The last issue of The Escapist has a pretty good article by Will Hindmarch about enriching the immersive play experience through the use of NPC dialog. The games he draws on for his examples are Thief: The Dark Project (one of my all time favorite games) and my own last game, Splinter Cell: Chaos Theory.
What I like is that he is not talking about the quality of the writing. He is talking about the quality of the immersive simulation - and the writing is only one part of it. He points out that in Thief there are dozens of sub-plots carried on through letters, notes, overheard conversations, and other channels, some of which are one-of-a-kind snippets, some of which thread through multiple levels, and some of which become central to the main story. It's brilliantly handled and under-recognized in Thief.
Will is right when he points out that you wonder "What's going to happen in the castle after you're gone?" And that this is the real achievement here. This attention to detail - the creation of this world of encyclopedic depth - this is what elevates the game from something you play to something you experience. It's what makes you care. It's also potentially the only meaningful roadblock to the other Will's assertion that games are about systems, not about content. It might be a small roadblock, and eventually we'll be able to detour around it with systems that can procedurally - err... generatively - provide this content, but until then, the argument that we require content to achieve this level of immersion still holds.
The other great thing about the article is personal to me. The example he uses of the conversation and subsequent interrogation of an NPC in Chaos Theory, and his analysis of what it means kind of blew me away. I've uploaded the entire text of the conversation and interrogation here if you're interested.
I've been in a couple of dozen writing workshops over the course of my education, and in those workshops had dozens of readers read dozens of pieces of my writing. In probably more than a thousand instances of really smart, creative writers looking at my writing and trying to figure out what I meant, ZERO of them ever managed to hit the nail on the head the way Will does here. He says:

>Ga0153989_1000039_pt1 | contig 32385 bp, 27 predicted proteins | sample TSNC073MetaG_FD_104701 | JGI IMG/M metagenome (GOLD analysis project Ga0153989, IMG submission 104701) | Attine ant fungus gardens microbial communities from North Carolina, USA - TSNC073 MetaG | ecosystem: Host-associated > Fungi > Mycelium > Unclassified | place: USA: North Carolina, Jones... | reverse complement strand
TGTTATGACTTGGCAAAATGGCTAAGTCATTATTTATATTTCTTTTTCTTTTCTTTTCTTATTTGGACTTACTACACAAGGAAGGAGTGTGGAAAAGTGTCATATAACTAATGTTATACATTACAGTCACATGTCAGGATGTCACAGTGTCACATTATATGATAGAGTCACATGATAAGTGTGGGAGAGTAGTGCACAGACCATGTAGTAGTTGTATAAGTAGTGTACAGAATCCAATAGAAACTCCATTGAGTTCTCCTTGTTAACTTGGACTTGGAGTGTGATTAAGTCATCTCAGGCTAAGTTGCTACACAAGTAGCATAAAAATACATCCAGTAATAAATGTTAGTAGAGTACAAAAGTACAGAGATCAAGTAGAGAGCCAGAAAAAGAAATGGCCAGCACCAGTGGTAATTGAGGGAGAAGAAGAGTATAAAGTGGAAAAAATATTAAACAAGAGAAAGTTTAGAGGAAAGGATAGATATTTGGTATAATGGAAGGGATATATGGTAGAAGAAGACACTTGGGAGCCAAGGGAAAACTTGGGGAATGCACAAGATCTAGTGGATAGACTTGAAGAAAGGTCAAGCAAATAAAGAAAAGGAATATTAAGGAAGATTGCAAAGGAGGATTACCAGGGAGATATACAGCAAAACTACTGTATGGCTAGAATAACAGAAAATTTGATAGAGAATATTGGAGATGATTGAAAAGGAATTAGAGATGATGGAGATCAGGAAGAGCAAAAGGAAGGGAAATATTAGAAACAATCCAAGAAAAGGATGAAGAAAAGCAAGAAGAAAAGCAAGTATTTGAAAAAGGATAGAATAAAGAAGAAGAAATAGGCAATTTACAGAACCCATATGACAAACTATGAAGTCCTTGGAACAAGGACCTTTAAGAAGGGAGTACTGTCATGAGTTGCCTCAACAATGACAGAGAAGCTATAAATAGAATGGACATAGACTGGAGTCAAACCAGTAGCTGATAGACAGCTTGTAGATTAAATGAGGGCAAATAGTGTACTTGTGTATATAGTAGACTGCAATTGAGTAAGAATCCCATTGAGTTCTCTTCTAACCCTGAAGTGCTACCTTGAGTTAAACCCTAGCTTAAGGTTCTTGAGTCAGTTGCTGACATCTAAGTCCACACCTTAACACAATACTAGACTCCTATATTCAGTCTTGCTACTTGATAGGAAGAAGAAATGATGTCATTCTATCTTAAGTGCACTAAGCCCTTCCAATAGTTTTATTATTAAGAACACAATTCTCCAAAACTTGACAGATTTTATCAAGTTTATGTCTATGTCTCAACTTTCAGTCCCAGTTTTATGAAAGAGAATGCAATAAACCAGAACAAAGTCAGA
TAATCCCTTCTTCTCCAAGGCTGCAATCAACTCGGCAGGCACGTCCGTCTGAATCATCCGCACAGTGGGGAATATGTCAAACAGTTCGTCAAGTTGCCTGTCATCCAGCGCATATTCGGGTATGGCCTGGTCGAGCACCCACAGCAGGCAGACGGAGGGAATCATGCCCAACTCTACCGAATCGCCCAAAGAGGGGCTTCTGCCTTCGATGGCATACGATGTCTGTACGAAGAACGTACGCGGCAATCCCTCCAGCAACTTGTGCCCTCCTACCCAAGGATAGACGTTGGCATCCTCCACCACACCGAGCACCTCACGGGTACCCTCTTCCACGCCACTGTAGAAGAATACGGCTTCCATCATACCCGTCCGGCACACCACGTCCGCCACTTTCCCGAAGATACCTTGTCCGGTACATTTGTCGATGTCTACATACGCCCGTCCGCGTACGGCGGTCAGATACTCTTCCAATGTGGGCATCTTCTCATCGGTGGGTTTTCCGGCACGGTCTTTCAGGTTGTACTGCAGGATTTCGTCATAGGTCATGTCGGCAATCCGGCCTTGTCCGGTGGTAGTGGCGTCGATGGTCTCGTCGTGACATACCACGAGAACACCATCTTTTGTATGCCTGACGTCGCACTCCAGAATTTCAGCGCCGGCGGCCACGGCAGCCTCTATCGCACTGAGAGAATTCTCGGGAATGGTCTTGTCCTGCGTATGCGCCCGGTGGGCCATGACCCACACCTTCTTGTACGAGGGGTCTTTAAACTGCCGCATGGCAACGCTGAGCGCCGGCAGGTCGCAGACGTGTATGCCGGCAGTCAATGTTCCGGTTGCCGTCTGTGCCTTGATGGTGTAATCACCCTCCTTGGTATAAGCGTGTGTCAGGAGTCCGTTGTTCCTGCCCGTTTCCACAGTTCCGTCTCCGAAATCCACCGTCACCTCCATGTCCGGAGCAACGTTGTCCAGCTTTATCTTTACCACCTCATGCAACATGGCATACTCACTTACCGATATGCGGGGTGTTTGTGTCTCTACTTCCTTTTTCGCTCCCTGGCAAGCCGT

This creates a context for the action you take next. If you kill him unnecessarily (butchering him), you're un-American. Plus, Sam Fisher's greatest weapon is fear - is it smart to throw that weapon away, or let the guerilla live to spread fear? Kill him and you bring a poetic symmetry to his story. Leave him unconscious and you change his life, maybe for the better.
Except none of that's true. Nothing happens to that guerilla after this level. Outside the game environment, you're just picking a shoulder button to pull. But if you grabbed the guerilla instead of shooting him because you wanted to hear more of his story, the words affected you. Whether you chose to knock him out or kill him, your choice was informed by his words. If they changed the way you played, the conundrum was real.
And that is pretty much exactly what I wanted the player to experience. So either I suddenly got a hell of a lot better at writing, or Will is smarter than a Nehru jacket.
Another interesting point is that of the hundreds of conversations and interrogations in the game - Will chose to examine this one. This one is from the first level of the game, and is one of my 3-4 favorites in the entire game. If I were to be asked by a journalist which one he should write about in his article, I would likely choose this one, even though it's not my favorite, because it is in the first level and likely has the highest exposure.
I've said hundreds of times 'If just one person gets it, then I did my job.' Sure it would be nice if everyone who encounters it gets it, and it would be nicer if 'everyone' was a very large set of a few million people, but for me at least the one is the part that gets me out of bed in the morning, the millions more are just gravy.
So thanks to Will Hindmarch for being the one who got it, and thanks to The Escapist for continuing to publish great articles.